Tracking Wealth Inequality Across History
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Tracking Wealth Inequality Across History

MATTIA FOCHESATO STUDIES HOW TECHNOLOGIES AND INSTITUTIONS AFFECT INEQUALITY IN THE VERY LONG RUN. HE SPANS FROM LATE NEOLITHIC, IN COLLABORATION WITH ARCHAEOLOGISTS, ANTHROPOLOGISTS AND ECONOMISTS, UNTIL THE MIDDLE AGES, EARLY MODERN TIMES

With a group of archaeologists, anthropologists, and economists from various US and UK institutions, Mattia Fochesato, Assistant Professor in Economic History in the Department of Social and Political Sciences, has been studying the history of wealth inequality and their determinants. As he always had an interest in archaeology, he was naturally “attracted by this group of researchers”. “When I was once visiting Samuel Bowles at the Santa Fe Institute, I met the archaeologist Amy Bogaard and there was an intellectual attraction between the three of us. She had a lot of good data and questions and Sam and I had ideas on how to make this data comparable, meaningful, and to account for issues of sample bias, gaps, etc…”
 
Their collaboration led to the publication of a series of papers on the impact of the introduction of agriculture on inequality in the late-Neolithic. In a 2017 Nature paper, they compared inequality levels between 63 archaeological sites in Eurasia, North America and Mesoamerica. Using house sizes as a proxy for wealth, they show that Eurasia experienced an increase in inequality in the post-Neolithic while North America and Mesoamerica did not. One explanation for it is that Eurasia had greater availability of large mammals, which they domesticated and used to develop a more profitable agricultural system.  As it is likely that only richer households were able to own and maintain plow animals, inequality rose.
 
Later on however, in two 2019 papers, they highlighted that the introduction of agriculture is not necessarily conducive to inequality. It depends on the type of agricultural system adopted, i.e. whether it is labour-intensive or land-intensive.  Land-intensive agriculture developed with the introduction of the plow, which enabled to produce more crop with less labour. “When animals started to substitute for human labor, what becomes important in the production is land rather than labor”, he says, “and land can be accumulated”. Hence the shift from labor to plow enabled land-owners to increase the value of their assets as land became the scarce factor of production.
 
In a second research stream, Prof. Fochesato studies wealth inequality in the late Middle Ages with a focus on demographic and innovation shocks. In one project, he looks at the effect of the 14th and 15th century plague episodes on the textile labor market in Florence. He finds that the epidemics induced a labor supply shock that increased the bargaining power of textile workers. As a result, entrepreneurs started to adopt labor-saving technologies to reduce their costs.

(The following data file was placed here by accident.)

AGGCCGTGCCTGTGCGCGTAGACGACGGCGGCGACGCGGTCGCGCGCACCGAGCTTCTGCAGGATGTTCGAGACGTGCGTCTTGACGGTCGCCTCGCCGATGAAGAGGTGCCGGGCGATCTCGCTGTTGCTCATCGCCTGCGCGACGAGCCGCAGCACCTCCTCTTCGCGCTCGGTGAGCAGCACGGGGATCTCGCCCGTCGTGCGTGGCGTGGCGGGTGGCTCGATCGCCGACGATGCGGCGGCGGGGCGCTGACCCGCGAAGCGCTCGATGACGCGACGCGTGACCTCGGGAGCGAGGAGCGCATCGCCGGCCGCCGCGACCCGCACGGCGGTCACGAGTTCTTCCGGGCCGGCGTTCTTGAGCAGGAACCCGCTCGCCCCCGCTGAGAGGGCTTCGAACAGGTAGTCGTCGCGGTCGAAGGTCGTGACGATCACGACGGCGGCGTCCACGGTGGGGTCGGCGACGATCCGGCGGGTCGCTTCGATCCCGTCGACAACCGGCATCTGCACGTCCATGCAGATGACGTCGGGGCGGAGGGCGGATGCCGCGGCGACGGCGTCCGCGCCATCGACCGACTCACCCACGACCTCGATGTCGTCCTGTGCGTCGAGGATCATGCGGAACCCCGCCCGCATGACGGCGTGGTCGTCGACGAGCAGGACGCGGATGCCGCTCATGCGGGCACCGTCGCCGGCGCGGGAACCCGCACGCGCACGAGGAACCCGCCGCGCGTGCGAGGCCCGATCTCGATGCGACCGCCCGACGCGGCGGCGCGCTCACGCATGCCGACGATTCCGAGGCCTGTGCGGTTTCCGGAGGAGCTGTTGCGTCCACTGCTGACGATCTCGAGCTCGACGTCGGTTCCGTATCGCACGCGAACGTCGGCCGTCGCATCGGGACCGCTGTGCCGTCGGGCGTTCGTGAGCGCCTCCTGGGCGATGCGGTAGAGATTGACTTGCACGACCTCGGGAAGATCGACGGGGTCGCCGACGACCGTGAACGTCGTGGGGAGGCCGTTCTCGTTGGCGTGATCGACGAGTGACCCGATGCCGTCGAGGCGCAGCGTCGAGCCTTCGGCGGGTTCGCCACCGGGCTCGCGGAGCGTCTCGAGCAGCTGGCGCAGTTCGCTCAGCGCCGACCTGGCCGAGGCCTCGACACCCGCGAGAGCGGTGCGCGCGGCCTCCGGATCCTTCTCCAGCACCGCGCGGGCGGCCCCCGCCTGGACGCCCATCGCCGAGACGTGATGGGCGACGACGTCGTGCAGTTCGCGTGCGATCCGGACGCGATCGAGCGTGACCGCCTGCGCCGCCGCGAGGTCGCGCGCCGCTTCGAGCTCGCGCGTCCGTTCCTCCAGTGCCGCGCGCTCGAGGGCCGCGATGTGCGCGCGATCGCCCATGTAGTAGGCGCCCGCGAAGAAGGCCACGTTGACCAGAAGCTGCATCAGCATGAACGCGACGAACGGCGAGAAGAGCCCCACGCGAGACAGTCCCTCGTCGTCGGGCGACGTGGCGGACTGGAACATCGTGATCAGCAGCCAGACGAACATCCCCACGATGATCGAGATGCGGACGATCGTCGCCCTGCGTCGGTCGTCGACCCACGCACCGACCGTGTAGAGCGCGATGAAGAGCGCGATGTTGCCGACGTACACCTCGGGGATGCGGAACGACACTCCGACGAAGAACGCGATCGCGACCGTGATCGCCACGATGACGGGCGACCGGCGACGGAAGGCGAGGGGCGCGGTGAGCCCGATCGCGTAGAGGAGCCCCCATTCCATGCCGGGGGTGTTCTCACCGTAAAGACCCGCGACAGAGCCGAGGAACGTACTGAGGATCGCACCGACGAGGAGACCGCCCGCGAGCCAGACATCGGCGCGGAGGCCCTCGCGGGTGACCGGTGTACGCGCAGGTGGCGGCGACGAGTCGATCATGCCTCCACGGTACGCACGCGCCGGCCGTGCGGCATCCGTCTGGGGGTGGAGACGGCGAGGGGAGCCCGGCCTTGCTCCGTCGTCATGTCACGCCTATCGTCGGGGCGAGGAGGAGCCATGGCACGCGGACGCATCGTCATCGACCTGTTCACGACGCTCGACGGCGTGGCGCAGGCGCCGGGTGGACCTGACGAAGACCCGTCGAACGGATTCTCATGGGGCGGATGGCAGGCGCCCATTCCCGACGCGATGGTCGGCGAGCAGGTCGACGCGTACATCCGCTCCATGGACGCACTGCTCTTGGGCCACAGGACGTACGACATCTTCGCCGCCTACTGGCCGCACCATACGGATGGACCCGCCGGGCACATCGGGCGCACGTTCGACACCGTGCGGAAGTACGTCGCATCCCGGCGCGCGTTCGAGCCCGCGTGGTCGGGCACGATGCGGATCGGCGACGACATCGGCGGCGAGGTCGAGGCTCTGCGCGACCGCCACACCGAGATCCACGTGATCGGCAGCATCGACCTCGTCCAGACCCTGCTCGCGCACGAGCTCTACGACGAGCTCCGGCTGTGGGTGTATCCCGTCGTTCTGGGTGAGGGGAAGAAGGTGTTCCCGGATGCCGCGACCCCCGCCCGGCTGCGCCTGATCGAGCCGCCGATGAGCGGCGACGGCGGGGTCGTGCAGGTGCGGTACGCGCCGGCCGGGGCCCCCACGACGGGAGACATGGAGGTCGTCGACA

Another project uses data on family wealth and the Florentine political system of the 15th century to show how the Medici family captured power and established a process of wealth accumulation among the rich families of the time.
 
When asked to draw a parallel between his research and the current state of inequality, Prof. Fochesato refers to an article that compared the introduction of domesticated animals to robots. “Whenever you have a technological innovation that is substituting labor with machines then you have a potential for inequality, and this might apply also to our society. The owners of those assets become the ones that can accumulate wealth”.
 
In the next steps, he wants to see how institutions, such as taxation systems, labor and slavery laws as well as redistribution systems, also played a role in the development of wealth inequality.
 
Find out more
 
Kohler. T., Smith, M., Bogaard, A., Feinman, G.,Peterson, C., Betzenhauser, A., Pailes, M., Elizabeth C. Stone, E., Prentiss, M., Dennehy, T., Ellyson, L., Nicholas, L., Ronald K. Faulseit, R., Styring, A., Whitlam, J., Fochesato, M., Foor, F. and Bowles, S., 2017,  “Greater Post-Neolithic Wealth Disparities in Eurasia than Americas”, Nature, 551, pp. 619–622.
 
Bogaard, A., Fochesato, M. and S. Bowles, S., 2019, “The farming-inequality nexus: new methods and evidence from western Eurasia”,  Antiquity, 93 (371), pp. 1129-1143.
 
Fochesato, M., Bogaard, A. and S. Bowles, S., 2019, “Comparing ancient inequalities: the challenge of comparability, bias, and precision”,  Antiquity, 93 (370), pp. 853-869.
 
Belloc, M., Drago, F., Fochesato, M. and R. Galbiati, R., 2019, “Les Liaisons Dangereuses: Politics and Wealth in the Florentine Republic”, working paper.
 
Fochesato, M., 2019 “Black Death and labor legislation in late medieval Europe: the causes of a long-run economic divide”, working paper.

by Colombe Ladreit

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